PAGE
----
Comments update: the poor design of refugee camps was thrust into the spotlight this week after we interviewed one of the world's leading authorities on humanitarian aid.
Tent towns: Kilian Kleinschmidt – a former high-level United Nations aid worker and founder of aid consultancy, Switxboard – warned that a lack of willingness to recognise the permanent nature of refugee camps was leading to a failure to provide much-needed infrastructure in "the cities of tomorrow".
"This is the biggest challenge architects have faced in a generation," said James. "I just hope we're up to it."
"It would be great to see some major architectural organisations and influential architects get together to push for a radical rethink of refugee camps," added Lindsay. "The average stay of 17 years [in a camp] is a frightening statistic."
Others agreed with Kleinschmidt that advances in technology would offer increased opportunities for those living in camps to shape their urban environments.
"It shouldn't and won't just be left to governments to provide advanced refugee camps in the future," wrote Patrick. "3D printing, as the article points out, will allow people to take charge of getting what they need when they need it." Read the comments on this story »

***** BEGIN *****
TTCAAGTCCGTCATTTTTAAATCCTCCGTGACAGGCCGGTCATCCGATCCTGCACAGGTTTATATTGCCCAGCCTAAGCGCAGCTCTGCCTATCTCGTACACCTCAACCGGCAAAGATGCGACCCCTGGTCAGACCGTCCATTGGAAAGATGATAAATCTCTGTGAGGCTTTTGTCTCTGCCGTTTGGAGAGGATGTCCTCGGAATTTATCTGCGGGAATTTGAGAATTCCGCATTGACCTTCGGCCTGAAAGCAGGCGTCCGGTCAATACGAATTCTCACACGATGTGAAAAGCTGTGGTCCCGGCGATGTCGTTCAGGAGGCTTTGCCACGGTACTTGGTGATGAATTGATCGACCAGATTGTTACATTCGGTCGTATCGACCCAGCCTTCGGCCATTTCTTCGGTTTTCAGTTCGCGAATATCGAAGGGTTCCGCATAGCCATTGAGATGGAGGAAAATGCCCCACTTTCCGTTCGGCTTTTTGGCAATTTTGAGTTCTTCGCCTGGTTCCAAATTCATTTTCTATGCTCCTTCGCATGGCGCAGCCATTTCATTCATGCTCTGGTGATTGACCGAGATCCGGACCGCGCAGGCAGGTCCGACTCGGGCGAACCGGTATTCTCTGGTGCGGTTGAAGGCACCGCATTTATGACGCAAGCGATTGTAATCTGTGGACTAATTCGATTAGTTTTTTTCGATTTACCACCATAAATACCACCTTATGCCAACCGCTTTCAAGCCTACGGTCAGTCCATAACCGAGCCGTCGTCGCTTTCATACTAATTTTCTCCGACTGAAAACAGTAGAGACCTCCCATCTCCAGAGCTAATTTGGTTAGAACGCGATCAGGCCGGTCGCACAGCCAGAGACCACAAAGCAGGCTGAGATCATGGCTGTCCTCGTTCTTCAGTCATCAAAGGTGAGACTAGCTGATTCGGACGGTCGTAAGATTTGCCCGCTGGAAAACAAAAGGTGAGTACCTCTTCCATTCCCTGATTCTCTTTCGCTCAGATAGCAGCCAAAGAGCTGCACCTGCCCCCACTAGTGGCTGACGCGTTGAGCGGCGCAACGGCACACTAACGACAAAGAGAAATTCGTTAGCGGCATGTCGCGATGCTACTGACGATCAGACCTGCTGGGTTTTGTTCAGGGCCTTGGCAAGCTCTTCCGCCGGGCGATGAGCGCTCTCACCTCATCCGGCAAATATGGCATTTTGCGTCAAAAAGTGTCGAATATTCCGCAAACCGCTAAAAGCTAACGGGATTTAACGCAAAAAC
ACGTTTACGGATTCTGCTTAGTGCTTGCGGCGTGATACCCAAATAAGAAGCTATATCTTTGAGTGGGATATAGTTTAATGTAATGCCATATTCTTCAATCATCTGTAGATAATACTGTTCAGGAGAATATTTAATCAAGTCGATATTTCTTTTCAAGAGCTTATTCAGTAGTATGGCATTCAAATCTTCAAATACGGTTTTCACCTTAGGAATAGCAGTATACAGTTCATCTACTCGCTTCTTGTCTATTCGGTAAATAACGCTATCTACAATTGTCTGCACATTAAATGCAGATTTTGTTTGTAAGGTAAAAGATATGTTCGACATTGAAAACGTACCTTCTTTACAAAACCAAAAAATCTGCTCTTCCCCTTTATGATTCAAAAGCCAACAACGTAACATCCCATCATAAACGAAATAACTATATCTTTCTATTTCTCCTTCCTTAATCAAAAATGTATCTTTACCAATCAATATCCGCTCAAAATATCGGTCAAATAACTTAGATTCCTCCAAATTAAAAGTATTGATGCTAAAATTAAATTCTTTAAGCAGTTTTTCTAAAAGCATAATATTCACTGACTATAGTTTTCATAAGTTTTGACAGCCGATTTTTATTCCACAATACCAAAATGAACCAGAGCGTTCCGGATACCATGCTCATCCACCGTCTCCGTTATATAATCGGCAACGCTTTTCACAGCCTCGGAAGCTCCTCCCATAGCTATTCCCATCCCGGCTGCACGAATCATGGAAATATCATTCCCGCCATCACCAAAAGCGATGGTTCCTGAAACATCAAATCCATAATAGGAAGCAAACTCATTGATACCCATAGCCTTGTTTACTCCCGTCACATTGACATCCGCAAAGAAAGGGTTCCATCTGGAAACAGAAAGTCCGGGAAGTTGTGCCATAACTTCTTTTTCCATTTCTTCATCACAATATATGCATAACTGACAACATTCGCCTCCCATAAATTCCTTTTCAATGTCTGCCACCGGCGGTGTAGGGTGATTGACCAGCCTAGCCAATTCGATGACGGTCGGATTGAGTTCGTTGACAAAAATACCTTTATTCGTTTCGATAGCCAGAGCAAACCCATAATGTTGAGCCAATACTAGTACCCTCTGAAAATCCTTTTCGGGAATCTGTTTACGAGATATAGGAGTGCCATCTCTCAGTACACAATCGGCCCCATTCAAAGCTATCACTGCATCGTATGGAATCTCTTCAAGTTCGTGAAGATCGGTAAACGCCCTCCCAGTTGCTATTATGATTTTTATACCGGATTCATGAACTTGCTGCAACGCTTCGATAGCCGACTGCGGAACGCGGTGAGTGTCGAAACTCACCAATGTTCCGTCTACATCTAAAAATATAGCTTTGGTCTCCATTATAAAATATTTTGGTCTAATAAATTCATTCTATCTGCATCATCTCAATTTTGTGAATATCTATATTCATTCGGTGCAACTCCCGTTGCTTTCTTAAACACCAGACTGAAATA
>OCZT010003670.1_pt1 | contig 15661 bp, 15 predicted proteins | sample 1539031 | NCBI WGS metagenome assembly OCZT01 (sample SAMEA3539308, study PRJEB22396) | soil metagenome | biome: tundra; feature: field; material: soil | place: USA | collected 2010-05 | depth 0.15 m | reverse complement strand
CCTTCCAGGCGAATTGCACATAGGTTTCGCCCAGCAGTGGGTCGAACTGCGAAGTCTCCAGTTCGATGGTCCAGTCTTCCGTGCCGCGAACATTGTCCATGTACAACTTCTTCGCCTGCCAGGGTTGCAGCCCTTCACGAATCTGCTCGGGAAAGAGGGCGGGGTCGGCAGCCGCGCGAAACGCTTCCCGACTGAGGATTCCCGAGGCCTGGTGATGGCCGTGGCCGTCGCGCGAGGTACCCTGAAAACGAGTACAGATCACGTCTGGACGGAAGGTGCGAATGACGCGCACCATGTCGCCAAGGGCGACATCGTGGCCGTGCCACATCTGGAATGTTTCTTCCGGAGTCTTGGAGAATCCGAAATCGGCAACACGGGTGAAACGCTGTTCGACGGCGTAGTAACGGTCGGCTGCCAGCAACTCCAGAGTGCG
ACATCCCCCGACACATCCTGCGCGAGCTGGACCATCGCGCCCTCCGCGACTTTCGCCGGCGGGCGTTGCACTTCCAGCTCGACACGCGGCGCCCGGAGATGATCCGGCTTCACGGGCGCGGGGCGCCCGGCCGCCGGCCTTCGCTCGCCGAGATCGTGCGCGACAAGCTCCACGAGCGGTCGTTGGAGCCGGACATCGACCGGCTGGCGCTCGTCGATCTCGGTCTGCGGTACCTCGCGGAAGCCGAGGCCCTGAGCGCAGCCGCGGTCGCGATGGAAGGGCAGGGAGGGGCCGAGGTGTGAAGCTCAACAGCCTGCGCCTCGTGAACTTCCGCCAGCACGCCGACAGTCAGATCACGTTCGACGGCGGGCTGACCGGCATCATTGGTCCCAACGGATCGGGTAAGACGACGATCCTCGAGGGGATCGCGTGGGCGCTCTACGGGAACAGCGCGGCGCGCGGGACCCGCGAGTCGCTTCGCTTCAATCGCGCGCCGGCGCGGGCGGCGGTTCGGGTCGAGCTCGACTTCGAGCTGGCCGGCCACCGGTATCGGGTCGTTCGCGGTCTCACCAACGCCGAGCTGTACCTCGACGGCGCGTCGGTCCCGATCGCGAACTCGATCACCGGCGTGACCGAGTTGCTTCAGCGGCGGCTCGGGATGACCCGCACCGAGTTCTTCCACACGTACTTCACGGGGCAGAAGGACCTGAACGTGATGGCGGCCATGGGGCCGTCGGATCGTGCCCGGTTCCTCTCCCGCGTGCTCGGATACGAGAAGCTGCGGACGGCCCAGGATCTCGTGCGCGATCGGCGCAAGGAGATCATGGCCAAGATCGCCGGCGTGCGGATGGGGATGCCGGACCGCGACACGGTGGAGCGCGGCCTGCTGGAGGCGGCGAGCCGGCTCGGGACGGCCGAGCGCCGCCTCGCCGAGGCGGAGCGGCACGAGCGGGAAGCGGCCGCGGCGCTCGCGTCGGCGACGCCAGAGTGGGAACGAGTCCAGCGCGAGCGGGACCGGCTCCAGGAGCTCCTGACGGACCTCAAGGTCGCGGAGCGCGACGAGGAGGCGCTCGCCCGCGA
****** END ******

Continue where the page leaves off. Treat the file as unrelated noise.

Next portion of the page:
Booming Basra: plans to construct the world's tallest building in Iraq were unveiled last week, but is the war-torn country ready for such a large development?
"It's ridiculous to spend a load of money on a project like this in a country that has many other issues that need to be solved," said Remco Boersma. "Maybe they should sort out the electricity and infrastructure first," agreed Zenjebil.
Not everyone was as pessimistic about the proposal, which was described as the "world's first vertical city" by its designers.
Noah's park: news that a theme park featuring a giant wooden structure based on Noah's Ark is nearing completion sparked a debate about the use of architecture for the promotion of creationist views.
"[This theme park] will contribute to the distortion of natural history education," wrote Charles. "It is therefore impossible to separate the technical achievement from the indoctrination it represents."
"Shame on the mocking commenters who aren't adding to the discussion about design, construction, or building," replied The Liberty Disciple. "Requiring a concrete core to support it, this will actually be an impressive building in scale and detail".
A bridge too far? A pair of Steven Holl-designed skyscrapers for Copenhagen linked by a pedestrian and cycle bridge came under fire from readers this week.
"I can already say that no [cyclist] will take an elevator to cross that part of the harbour, which you can easily go around," said a commenter calling themselves Gentcement.
Readers also took to Instagram to vent their views. "It looks great but what about everyday functionality?" asked Lykke. "Are you supposed to enter a tower with your bike? Sorry but that is just plain stupid."
"It's just another gimmick," added a guest commenter. "Just because something can be done, doesn't mean that it should be." Read the comments on this story »
Main image of a refugee camp on the Turkey-Syria border courtesy of Shutterstock.